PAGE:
Sport and a question of neurology

Sir, – Frank McNally's articles often stimulate and direct conversation and thoughts in unpredictable directions, but I'm not sure if they've hitherto formed a basis for medical research. Writing about the rarity of heading the ball in Gaelic codes, he may have identified a potentially insightful way to approach an important neurological question, however ("Ahead of his time – Frank McNally on the day Eamonn Breslin shocked Croke Park", An Irishman's Diary, February 26th) .

An ingenious study lead by Dr Jerry Morris in the postwar United Kingdom compared the incidence of heart disease in double-decker bus drivers with that in conductors. The former were sedentary at work, while the latter walked up and down more than 500 steps per day. Importantly the two groups were very similar in other ways, of the same social class, working the same shifts, and so on.

And the difference was striking, with drivers suffering far more cardiac issues. Equally ingeniously, he and his team studied company data on the uniforms ordered for these transport workers and showed that the girth of drivers exceed that of conductors, with the gap, like the drivers, widening over time.

In understandable hyperbole, Dr Morris was described by the Financial Times years later as “the man who invented exercise”.


As a generation of soccer players raise questions about the relationship between heading footballs and later dementia, it may be that studies in the Irish elderly population can elucidate cause and effect.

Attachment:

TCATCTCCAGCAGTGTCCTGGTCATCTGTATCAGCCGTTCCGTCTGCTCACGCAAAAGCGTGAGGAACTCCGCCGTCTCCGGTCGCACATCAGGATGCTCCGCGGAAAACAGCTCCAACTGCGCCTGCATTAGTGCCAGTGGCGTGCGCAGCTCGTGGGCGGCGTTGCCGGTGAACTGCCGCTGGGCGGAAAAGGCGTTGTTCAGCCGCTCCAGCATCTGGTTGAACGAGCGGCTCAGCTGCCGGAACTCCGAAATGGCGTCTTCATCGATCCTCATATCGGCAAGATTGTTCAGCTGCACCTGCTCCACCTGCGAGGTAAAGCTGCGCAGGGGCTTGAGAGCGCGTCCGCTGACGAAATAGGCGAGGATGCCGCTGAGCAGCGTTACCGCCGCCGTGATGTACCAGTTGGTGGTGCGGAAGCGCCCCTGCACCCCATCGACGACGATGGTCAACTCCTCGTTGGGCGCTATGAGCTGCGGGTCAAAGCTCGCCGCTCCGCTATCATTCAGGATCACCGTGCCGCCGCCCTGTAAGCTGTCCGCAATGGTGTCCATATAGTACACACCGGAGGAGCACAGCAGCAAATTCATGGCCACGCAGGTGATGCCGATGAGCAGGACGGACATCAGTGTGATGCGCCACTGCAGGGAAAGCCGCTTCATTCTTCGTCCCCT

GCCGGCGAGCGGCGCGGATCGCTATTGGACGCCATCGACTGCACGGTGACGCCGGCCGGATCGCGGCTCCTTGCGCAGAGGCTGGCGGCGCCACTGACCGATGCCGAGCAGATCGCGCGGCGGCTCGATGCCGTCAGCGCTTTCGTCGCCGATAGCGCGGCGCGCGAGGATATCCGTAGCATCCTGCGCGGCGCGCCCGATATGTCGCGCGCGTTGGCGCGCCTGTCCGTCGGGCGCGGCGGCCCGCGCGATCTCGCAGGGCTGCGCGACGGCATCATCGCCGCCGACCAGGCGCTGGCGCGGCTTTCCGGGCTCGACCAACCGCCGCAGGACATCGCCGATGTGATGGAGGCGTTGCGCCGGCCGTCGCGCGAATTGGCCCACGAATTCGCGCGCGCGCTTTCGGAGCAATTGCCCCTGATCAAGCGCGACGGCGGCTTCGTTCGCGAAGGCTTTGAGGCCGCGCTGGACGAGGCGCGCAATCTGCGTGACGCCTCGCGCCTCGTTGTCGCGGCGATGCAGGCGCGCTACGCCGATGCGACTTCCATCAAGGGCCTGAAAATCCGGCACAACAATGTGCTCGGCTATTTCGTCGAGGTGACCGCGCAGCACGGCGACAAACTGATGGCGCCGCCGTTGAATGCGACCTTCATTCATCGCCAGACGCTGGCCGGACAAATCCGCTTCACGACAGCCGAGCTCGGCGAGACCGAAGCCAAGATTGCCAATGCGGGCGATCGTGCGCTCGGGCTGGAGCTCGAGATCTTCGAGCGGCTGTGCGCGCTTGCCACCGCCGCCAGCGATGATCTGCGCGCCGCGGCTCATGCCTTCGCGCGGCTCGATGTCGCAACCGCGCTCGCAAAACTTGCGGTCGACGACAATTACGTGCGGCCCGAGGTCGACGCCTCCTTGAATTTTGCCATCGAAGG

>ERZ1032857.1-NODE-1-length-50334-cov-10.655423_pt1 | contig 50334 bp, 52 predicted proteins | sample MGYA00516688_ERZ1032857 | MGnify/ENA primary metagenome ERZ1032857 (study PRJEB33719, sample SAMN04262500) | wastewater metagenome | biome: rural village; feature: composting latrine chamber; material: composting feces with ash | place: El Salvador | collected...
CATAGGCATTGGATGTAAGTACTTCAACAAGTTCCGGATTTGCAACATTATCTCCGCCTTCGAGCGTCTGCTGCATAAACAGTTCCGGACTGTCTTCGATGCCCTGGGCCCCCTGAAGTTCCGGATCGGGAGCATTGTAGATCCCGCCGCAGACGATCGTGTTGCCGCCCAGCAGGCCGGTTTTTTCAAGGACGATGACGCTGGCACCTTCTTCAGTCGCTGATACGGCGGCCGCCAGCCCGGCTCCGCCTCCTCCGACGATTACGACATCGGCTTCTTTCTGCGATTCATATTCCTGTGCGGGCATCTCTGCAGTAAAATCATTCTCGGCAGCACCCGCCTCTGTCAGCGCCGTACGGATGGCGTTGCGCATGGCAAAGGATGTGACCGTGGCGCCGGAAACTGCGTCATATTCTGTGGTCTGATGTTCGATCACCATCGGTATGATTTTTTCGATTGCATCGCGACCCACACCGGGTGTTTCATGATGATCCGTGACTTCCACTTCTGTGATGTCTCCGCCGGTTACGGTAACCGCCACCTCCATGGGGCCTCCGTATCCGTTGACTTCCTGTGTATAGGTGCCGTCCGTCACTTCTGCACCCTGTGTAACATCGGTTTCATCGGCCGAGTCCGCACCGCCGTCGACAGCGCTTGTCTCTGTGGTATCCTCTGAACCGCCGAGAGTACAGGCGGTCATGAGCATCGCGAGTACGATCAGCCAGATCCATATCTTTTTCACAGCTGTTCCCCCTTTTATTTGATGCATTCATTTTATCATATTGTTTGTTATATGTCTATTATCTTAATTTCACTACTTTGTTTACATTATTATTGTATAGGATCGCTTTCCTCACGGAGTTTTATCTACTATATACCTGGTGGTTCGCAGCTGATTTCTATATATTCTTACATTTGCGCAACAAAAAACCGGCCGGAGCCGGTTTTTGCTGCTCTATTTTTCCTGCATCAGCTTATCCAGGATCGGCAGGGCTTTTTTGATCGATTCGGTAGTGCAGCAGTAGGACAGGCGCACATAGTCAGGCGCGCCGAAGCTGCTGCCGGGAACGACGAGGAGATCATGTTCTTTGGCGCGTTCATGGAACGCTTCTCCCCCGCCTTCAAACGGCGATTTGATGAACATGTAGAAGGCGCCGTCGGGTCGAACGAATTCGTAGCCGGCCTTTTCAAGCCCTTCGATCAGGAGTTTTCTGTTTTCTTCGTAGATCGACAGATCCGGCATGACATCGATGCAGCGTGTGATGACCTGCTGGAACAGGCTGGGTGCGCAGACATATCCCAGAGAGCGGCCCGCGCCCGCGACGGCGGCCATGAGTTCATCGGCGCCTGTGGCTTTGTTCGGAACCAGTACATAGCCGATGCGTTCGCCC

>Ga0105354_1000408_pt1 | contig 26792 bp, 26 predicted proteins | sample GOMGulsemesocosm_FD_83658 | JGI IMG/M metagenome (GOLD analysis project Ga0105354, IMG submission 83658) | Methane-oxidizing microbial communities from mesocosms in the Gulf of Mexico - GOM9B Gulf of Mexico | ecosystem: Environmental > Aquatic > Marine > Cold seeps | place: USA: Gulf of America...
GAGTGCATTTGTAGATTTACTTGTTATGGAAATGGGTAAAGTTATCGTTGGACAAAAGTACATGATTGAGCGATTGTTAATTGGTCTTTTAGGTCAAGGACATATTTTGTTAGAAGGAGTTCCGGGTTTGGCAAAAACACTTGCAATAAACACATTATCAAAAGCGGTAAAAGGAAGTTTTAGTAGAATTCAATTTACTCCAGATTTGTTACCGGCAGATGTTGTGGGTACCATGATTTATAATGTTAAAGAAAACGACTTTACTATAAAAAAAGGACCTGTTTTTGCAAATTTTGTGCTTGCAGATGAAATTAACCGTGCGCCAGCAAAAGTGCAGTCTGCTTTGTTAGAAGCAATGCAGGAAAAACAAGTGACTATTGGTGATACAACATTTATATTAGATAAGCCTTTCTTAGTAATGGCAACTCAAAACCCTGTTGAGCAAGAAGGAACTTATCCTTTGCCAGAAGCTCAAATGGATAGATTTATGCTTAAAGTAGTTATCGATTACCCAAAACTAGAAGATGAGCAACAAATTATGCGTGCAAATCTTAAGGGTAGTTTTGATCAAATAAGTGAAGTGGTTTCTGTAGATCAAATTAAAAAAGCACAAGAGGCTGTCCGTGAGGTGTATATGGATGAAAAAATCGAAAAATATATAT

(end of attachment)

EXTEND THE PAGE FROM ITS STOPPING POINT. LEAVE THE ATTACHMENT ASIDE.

Longitudinal studies on ageing in the Irish population exist, with large databases. A motivated young neurologist might consider attempting to determine from such data whether our former elite Gaelic players, having rarely headed the ball, show less dementia than their soccer playing peers. There are probably few countries where two such similar footballing codes coexist to allow meaningful comparisons to be drawn. – Yours, etc,


Kinsale, Co Cork.

Sir, – It is worrying that several rugby players have suffered worrying head injuries that are leading them to instruct solicitors to initiate legal action against their respective rugby unions. That said, it may finally lead to rugby authorities looking into the question of helmets for players. Not necessarily the heavy helmets worn in American football but does it make sense to encourage cyclists to wear helmets lest they might have a crash while those playing a game in which collisions are an integral part wear no protective headgear whatsoever? – Yours, etc,


Bishopstown, Cork.